# Fluid Pressure

1. Feb 10, 2014

### blahraptors

1. The problem statement, all variables and given/known data

2. Relevant equations
fluid pressure = fluid density * depth * g

3. The attempt at a solution
My understanding is that fluid pressure at any two points at the same depth is equal, for a fluid at rest. But because one end is open, the pressure at point C is less than B and equal to A? I don't understand intuitively how this works.

Any help would be appreciated - thanks!

2. Feb 10, 2014

### Simon Bridge

Well at point A - what is exerting the pressure?

Would this be a high or a low pressure compared with the rest?

Remains to consider B and C ... what is exerting the pressure in each case?
Is there anything else that would contribute to the pressure?

3. Feb 11, 2014

### blahraptors

At point A, we have atmospheric pressure, as does point D, so they are equal I think. B has the weight of the water molecules above it, so it experiences more pressure than A and D. I'm just not sure why C is < B when they are at the same depth. Is it because molecules at C are moving but not at B?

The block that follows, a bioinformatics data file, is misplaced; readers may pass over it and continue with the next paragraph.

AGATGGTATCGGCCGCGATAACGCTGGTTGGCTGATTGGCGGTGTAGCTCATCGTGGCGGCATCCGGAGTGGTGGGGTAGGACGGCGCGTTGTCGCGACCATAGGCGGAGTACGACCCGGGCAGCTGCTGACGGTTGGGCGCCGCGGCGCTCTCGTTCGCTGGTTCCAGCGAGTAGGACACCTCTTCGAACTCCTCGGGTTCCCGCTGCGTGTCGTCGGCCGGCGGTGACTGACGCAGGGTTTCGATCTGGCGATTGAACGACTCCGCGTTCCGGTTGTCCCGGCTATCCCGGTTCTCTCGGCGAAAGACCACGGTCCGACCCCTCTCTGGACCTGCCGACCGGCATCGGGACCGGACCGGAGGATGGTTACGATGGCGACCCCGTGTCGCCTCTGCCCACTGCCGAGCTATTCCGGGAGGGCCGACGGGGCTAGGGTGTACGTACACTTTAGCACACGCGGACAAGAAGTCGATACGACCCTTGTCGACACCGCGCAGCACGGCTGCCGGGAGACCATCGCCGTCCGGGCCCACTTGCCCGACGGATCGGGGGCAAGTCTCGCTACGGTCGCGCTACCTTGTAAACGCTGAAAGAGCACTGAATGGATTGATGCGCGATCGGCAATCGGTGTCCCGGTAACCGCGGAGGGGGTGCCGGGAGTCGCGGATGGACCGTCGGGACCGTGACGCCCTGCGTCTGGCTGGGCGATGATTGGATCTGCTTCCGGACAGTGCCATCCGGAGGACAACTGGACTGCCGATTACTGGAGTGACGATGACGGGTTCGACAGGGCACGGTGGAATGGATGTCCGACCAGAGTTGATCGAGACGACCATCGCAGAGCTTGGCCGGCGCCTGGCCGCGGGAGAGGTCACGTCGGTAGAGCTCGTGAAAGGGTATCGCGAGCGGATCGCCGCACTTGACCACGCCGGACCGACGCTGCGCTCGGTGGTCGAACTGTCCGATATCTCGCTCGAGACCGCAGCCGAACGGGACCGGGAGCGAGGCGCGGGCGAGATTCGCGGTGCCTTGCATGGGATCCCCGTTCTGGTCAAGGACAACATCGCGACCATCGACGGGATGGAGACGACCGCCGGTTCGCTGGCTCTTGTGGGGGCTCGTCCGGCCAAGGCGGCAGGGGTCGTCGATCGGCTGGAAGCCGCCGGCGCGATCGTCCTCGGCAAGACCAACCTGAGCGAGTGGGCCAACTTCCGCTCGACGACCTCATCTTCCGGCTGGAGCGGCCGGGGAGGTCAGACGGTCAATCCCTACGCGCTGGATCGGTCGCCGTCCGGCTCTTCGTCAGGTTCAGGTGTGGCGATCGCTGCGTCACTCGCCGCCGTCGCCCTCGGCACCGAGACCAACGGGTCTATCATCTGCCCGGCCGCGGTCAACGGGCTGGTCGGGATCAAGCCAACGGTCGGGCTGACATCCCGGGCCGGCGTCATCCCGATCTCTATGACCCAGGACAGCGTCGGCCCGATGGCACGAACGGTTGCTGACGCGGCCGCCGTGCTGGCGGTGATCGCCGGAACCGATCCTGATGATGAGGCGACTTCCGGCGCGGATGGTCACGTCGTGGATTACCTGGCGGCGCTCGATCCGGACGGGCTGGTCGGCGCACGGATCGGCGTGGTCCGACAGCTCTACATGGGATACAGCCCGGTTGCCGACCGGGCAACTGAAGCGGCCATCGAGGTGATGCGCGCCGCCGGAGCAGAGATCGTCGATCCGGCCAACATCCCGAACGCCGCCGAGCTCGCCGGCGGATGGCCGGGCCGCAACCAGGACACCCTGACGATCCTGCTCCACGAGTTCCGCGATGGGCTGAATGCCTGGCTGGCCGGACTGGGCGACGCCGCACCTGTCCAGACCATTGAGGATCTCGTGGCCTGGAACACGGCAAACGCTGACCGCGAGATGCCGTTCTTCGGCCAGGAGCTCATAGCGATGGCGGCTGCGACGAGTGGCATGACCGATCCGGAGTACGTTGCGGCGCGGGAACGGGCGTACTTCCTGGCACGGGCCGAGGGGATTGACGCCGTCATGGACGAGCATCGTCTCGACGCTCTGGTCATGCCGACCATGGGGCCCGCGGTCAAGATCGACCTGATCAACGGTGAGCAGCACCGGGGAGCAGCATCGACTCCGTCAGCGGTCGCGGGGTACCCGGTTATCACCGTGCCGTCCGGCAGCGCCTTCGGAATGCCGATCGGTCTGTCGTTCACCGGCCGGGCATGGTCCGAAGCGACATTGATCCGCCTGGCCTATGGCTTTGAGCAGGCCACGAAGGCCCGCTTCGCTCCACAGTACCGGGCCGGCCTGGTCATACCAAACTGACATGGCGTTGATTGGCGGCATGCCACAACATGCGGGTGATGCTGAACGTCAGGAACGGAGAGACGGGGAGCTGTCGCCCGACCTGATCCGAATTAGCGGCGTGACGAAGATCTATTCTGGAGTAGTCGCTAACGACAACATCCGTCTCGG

4. Feb 11, 2014

### Simon Bridge

That's the one - notice that B is placed conspicuously far away from the entrance to the pipe that C is in.

You could also look at it like this: The pressure has to drop as you approach D or A.
C is closer to the low pressure region than B is.

5. Feb 11, 2014

### Staff: Mentor

What's happening is that the fluid that is approaching the outlet pipe has to get accelerated from the very low velocity away from the pipe (e.g., at point B ) to the higher velocity at point C. To accelerate it, you need an imbalance of force. This is supplied by a pressure variation, from higher pressure away from the pipe entrance to lower pressure within the pipe.